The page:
Professor James Economy's Group
Liquid Crystalline Polyesters
Annealing LC Copolyesters
Thermotropic liquid crystalline (LC) copolyesters have found a wide range of high tempreature applications such as electrical connectors, high temperature adhesives, and protective coatings. Critical to the successful implementation of the above technologies is the need for a fumdamental understanding of the microstructure change by high temperature annealing. Based on our prefvios work we briefly describe some of our earlier work elucidating the nature of high temperature annealing in LC copolyesters. The following discusses three major areas that we feel will elucidate the nature of LC copolyester microstructure.
Several years ago Economy et al. took an initial step to certify the randomization process of HBA/HNA copolyesters using 13C NMR. When a mixture of homopolymers was compression molded at 450°C, within 10 seconds, the NMR spectrum of the sample displayed four carboxyl resonances which corresponds to the four dyad arrangements. These results can be interpreted as the first direct evidence for randomization by interchain transesterification reactions (ITR, see Polyester Thermosetting Resins). These reactions are very rapid; with 1,000 bond swappings happening every 10 seconds. Because of this rapid character we have recently shown that homogeneously strong, high temperature, adhesive bonds can be made between HBA/HNA copolyester films on metal substrates.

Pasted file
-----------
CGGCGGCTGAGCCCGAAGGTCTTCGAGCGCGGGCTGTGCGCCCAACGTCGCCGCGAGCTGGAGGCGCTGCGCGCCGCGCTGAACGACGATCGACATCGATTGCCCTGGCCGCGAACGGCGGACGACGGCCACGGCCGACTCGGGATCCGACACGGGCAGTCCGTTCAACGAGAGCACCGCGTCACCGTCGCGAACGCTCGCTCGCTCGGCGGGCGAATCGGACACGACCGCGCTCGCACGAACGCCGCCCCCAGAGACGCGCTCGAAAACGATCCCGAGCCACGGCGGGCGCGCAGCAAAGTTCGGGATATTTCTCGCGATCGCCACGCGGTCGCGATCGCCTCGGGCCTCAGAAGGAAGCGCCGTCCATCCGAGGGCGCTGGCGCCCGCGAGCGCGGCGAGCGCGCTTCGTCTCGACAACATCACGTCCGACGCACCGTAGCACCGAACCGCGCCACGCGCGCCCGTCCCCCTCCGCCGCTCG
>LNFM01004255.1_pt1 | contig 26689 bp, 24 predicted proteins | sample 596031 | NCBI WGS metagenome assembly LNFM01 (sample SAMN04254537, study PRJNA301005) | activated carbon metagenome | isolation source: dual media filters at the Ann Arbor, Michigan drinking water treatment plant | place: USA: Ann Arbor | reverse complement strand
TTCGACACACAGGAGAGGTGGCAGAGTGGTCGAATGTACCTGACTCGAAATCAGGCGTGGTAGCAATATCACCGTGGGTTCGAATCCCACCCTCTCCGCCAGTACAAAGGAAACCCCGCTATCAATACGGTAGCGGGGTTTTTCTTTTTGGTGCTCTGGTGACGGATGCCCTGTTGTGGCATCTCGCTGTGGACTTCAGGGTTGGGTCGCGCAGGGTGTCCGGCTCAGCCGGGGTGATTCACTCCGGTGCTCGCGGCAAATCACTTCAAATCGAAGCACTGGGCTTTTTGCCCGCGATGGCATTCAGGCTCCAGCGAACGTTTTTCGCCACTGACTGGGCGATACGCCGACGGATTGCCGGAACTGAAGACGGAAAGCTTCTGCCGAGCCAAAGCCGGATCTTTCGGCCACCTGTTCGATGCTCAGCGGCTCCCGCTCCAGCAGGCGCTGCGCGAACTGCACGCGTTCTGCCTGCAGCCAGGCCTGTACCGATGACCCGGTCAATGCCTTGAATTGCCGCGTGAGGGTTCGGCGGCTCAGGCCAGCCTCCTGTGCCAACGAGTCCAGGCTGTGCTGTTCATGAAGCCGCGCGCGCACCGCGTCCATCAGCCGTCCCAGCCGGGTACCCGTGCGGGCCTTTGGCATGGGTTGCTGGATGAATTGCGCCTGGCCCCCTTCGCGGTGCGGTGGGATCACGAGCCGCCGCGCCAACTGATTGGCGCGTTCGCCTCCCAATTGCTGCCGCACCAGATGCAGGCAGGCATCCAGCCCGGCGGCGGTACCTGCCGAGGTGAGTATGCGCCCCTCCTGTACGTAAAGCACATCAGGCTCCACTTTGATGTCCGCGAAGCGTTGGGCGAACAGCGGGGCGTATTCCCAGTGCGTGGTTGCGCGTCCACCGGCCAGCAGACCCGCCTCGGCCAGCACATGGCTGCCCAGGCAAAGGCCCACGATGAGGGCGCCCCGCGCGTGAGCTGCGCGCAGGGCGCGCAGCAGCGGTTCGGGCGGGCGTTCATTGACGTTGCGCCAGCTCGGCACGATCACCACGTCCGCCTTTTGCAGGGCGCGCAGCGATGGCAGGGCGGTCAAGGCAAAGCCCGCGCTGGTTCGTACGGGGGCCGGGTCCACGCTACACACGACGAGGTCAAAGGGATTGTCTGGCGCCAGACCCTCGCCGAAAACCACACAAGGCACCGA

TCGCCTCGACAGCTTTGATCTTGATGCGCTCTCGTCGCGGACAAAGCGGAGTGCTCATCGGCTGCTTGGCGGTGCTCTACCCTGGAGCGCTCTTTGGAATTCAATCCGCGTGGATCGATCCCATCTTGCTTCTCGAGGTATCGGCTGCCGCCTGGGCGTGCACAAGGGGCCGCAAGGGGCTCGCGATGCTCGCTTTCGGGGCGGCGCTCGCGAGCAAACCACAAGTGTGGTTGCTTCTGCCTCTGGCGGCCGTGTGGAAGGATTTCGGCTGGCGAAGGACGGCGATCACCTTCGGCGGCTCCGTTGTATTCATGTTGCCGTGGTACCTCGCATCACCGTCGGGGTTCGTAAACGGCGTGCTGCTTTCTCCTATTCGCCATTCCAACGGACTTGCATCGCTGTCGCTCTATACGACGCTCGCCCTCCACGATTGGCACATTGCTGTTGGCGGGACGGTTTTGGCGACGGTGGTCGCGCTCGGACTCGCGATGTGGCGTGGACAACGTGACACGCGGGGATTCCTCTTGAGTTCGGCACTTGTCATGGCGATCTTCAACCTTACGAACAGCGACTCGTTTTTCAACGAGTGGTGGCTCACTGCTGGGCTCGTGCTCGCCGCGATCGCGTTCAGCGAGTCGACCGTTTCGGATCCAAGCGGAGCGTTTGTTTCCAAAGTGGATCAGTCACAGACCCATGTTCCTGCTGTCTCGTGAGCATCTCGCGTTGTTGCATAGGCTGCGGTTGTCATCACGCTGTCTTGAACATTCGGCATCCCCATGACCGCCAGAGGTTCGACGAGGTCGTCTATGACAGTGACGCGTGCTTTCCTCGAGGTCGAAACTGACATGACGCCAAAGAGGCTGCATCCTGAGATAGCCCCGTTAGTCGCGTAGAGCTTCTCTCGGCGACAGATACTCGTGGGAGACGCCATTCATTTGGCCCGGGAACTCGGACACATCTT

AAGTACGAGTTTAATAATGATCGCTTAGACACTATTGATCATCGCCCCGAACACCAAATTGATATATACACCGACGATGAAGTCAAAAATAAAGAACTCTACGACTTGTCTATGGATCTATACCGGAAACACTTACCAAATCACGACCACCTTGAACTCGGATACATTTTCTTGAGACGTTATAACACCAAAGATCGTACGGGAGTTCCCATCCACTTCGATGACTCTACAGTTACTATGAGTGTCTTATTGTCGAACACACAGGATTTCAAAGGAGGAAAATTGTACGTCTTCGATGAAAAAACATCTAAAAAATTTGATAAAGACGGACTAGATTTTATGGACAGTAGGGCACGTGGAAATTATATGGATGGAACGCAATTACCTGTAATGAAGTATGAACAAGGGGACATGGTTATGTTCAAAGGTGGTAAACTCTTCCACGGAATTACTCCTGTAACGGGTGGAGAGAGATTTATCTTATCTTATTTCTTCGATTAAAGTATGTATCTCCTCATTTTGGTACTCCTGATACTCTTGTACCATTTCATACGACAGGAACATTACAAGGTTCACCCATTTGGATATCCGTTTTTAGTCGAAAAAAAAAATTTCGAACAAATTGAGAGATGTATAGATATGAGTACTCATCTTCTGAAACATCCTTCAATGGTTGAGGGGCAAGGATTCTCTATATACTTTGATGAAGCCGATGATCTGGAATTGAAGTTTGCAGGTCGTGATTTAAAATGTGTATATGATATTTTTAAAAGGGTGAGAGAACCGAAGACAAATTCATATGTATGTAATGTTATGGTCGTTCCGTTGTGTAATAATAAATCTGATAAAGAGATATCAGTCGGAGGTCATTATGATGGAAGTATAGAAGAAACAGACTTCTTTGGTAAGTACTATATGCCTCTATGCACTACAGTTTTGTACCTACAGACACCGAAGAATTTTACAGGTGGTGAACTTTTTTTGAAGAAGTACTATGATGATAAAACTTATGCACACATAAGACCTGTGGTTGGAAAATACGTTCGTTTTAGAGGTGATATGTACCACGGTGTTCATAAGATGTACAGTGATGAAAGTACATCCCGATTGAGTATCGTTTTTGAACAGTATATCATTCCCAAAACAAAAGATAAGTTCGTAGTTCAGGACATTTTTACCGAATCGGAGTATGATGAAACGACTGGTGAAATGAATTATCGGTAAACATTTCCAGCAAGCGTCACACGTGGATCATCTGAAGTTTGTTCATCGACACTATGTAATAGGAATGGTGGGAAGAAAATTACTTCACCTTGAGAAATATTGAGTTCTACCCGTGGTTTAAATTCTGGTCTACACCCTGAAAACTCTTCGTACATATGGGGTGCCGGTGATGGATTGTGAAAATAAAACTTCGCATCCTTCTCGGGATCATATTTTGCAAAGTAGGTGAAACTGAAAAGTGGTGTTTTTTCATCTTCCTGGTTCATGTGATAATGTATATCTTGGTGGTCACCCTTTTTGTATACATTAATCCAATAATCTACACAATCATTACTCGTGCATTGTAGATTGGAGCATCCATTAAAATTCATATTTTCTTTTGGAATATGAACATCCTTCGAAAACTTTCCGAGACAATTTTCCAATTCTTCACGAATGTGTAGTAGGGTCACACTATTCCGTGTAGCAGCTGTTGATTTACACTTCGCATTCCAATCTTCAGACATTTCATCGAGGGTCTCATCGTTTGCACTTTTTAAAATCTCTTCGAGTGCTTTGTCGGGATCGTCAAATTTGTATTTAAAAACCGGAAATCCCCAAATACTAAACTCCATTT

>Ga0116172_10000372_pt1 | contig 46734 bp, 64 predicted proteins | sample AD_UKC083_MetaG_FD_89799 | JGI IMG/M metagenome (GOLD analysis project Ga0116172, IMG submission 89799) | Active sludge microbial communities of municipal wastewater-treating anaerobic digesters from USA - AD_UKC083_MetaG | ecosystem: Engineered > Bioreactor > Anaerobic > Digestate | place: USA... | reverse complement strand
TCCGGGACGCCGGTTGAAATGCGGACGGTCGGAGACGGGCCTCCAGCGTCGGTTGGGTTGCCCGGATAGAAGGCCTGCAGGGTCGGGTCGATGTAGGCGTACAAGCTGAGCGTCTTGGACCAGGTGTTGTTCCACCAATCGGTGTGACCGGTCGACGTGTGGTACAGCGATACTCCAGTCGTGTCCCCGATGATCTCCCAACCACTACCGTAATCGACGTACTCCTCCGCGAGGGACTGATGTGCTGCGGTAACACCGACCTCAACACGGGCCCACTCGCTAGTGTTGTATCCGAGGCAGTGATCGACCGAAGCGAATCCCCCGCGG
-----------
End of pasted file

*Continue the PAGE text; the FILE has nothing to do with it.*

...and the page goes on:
Annealing LC copolyesters near the transition temperature dramatically increases the transition temperature via ordering processes. A change in microstructure from hexagonal to orthorhombic, an increase in density, and a decrease in solubility are key indications of an increase in ordering. Schneggenburger et al. reported on a change of sequence distribution by ordering processes. When a random copolyester is annealed near its transition temperature, 13C NMR results show a shift in the BN:BB diad peak ratio indicating a change in sequence distribution by ITR.
An Unusual Degradation Process
An unexpected degradation process was observed in step ordering of the HBA/HNA copolyesters. The fact that this degradation process occurs only in HBA/HNA copolyesters suggest that the naphthalene unit may be more prone to these kinds of rections. Stepwise annealing of the HBA/HNA copolyesters resulted in a complete loss of crystallinity. These degredation reactions occur only within the highly ordered crystalline orthorhombic structures. The characteristics of the degradation of HBA/HNA copolyesters include reduced flow properties, decreased solubility, discoloration, and thermal irreversible properties. Currently we are researching the rheological properties to understand the change of molecular structure by step order annealing processes.